Saturday, August 02, 2014

Notes and Observations around the church-house

Lavie has been hard at work on her ongoing project to rebuild/re-imagine the church website.

As such, last weekend we dropped by while it was unoccupied and I shot close to 8 GB of RAW format photos for her to use on the site and in outreach materials.  It was a lot of fun.

Once that was done I set to work on their receptionist PC to start trying to understand the cause of the daily issues reported.

(see this post: grand stream dreams: Rough IT notes for those who are left to clean up…)

Turns out there was a lot going on, and over the course of about three days (popping in after work and between services) we got a lot accomplished.

It is an older Dell Vostro system but does run a quad-core CPU so it should have muscle for most standard office admin tasks and programs. But it didn’t.

The hard-drive is a 250 Gigger but had just 16 GB of free space left.  When I ran SpaceSniffer on it, it only found about 40 GB of files in use. That was odd.

My bad, I then logged out and on the system with an admin-level account. There we go.

Turns out there was a 152.4 GB single file on the drive. It looks like someone took an "image" of the PC in the past (Feb 2014) and I'm not sure why, but this one file was taking up over 1/2 of the entire drive. I also saw there were weekly backup job tasks scheduled for every Sunday. Those jobs seem to take up about 2.2 GB of space and there about 4-6 of them. They seem OK.

The image file could only be seen under an admin account and is located as follows;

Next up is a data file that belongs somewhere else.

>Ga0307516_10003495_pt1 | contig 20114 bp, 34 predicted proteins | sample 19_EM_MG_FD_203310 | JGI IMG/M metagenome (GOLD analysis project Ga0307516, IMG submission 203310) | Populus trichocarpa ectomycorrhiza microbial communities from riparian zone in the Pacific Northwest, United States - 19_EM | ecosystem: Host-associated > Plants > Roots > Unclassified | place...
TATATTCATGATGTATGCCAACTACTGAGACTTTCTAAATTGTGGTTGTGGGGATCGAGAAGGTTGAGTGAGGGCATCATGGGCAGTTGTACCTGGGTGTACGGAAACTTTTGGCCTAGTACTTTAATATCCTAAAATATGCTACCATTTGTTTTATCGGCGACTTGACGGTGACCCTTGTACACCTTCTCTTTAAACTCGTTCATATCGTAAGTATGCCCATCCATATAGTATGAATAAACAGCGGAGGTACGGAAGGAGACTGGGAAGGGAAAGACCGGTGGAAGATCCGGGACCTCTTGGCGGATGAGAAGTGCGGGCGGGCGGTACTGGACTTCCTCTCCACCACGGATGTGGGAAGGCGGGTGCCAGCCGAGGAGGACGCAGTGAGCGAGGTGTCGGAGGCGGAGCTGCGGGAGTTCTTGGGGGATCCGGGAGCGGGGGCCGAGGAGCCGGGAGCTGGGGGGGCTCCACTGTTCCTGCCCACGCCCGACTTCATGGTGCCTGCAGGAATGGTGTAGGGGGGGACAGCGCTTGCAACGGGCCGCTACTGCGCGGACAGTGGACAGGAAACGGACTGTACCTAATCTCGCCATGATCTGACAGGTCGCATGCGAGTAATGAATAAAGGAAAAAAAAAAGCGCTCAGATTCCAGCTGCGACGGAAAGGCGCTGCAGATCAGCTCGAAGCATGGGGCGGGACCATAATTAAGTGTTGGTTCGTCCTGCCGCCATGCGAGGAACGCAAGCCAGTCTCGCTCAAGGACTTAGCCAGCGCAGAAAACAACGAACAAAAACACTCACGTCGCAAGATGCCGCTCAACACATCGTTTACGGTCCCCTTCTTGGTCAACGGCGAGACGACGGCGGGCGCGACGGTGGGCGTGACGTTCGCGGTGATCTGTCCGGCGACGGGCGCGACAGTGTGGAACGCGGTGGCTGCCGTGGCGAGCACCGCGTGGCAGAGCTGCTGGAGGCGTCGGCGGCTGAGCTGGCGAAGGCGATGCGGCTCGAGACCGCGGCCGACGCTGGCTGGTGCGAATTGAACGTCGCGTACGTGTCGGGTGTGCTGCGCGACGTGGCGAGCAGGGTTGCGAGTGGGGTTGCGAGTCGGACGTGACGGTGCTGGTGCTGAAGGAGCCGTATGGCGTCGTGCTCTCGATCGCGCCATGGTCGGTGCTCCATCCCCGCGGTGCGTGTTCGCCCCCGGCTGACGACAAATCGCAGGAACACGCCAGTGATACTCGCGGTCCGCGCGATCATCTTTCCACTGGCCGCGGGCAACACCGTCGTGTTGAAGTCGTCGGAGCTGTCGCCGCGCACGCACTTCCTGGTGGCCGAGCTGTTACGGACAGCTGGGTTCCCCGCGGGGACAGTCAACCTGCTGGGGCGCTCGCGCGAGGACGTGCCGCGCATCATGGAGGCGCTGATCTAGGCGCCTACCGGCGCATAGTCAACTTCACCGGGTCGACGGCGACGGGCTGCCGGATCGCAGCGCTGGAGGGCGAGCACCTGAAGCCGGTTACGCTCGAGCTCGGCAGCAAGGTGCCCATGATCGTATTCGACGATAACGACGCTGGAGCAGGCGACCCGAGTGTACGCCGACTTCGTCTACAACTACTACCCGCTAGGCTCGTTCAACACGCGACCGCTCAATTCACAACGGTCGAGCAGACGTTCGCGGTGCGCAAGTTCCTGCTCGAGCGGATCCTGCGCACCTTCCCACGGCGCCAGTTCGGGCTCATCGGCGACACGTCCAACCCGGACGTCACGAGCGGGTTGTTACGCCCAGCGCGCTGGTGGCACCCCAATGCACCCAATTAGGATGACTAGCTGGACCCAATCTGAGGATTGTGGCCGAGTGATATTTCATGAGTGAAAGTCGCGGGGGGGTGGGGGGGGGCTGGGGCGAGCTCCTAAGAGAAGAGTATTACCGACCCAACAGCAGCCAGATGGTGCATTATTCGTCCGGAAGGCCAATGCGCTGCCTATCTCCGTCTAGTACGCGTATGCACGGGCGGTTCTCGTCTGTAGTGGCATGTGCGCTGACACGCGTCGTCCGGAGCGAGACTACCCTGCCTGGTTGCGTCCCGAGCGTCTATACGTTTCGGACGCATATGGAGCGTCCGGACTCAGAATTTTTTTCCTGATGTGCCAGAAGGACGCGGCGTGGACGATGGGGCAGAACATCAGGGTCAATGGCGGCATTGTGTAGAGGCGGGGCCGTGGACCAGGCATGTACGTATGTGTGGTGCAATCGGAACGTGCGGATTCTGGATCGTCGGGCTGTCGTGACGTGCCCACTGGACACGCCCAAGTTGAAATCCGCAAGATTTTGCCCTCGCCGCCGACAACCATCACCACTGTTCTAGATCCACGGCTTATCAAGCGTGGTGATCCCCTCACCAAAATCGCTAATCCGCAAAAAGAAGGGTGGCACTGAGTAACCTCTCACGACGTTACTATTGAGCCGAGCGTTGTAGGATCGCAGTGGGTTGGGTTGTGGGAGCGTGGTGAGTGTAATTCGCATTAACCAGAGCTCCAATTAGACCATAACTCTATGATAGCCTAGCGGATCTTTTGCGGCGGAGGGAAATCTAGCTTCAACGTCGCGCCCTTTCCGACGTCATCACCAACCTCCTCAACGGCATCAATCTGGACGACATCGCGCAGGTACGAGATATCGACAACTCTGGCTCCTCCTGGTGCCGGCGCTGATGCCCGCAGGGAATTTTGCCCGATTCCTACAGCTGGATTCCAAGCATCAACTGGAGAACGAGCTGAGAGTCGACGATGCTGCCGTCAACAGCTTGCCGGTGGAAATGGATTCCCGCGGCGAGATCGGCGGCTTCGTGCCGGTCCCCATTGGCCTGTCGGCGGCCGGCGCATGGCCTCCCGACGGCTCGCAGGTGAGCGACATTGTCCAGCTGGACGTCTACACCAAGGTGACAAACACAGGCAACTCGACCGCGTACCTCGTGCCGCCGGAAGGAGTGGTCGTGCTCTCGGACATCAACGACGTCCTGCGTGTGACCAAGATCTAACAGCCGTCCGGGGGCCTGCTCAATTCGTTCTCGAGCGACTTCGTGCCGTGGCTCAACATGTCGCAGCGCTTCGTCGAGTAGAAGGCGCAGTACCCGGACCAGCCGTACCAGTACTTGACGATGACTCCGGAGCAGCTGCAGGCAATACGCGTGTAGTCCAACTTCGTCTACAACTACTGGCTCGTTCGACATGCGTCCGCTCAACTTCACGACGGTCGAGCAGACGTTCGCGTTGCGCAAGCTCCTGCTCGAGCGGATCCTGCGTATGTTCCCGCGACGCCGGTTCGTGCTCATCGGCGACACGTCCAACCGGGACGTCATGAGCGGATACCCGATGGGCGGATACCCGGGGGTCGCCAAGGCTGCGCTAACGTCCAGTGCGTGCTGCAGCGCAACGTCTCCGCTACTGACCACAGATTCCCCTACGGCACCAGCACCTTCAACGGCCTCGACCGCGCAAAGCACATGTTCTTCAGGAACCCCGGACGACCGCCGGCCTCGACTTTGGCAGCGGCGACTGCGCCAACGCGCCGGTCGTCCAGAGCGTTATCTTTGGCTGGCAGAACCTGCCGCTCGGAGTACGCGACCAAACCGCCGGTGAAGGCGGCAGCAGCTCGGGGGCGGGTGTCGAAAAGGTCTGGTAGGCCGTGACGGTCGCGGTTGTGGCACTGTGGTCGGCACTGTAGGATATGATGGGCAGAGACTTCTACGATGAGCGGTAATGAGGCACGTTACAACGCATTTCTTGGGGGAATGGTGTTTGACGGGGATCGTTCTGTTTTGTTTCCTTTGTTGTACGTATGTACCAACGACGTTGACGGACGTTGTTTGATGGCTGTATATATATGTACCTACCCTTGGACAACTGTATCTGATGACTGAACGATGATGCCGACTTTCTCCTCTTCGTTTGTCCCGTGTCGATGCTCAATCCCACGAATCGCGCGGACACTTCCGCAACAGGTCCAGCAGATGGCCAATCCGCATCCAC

"C:\Users\<userid>\windowsimagebackup\<pc-name>\Backup-<long string filename>.vhd"

No one I asked could tell me why or who captured a VHD backup image of the system, so it got deleted and the system could breath again.

Using the Win 7 Resource Monitor tool, it was using over 90% of the 2 GB system RAM constantly. I’m betting there was a lot of disk caching activity as well. This system can only support up to four 1 GB PC2 DDR sticks so a request was made to order a new set of RAM to max it out.

Something on the WSUS service is broken (updates are apparently managed via GP settings) as it said it had no updates available, but when I re-checked manually from Microsoft, it had over 150 updates waiting, back from a year ago to present.  That alone took an overnight, then two more multi-hour sessions to bring it up to a fully-patched security level. Sheesh.

IT also has a dual-video output card in it but the ladies are only using a single monitor. I’ve asked to see if we can’t dig up a second one for them. Fingers crossed! That should help with their productivity. Lavie says she hasn’t ever used a dual-monitor setup in any of her office admin jobs. Her first experience with that configuration was here at the house when I set her laptop up with a 2nd monitor for her to use when she was taking her Dreamweaver online course. She loved it and I hope she finds benefit in the workplace once deployed.

Oh, I quarantined their wireless mouse. It was in death-throes causing the system to lock up. I put a wired mouse on it for now and that alone fixed many of the apparent lockup issues they were having with their HID usage.

It’s not everything that still needs to be done, but it’s a start. One partially down, and about another 15 systems to go.

I was finally able to take an introductory look at the domain with AD Explorer and found a lot of “abandoned” accounts and systems. Need to load up the Remote Server Administration Tools for Windows 7 and Windows Servers ( so we can get cracking at disabling those accounts and systems for now and start to clean house.


Claus V.

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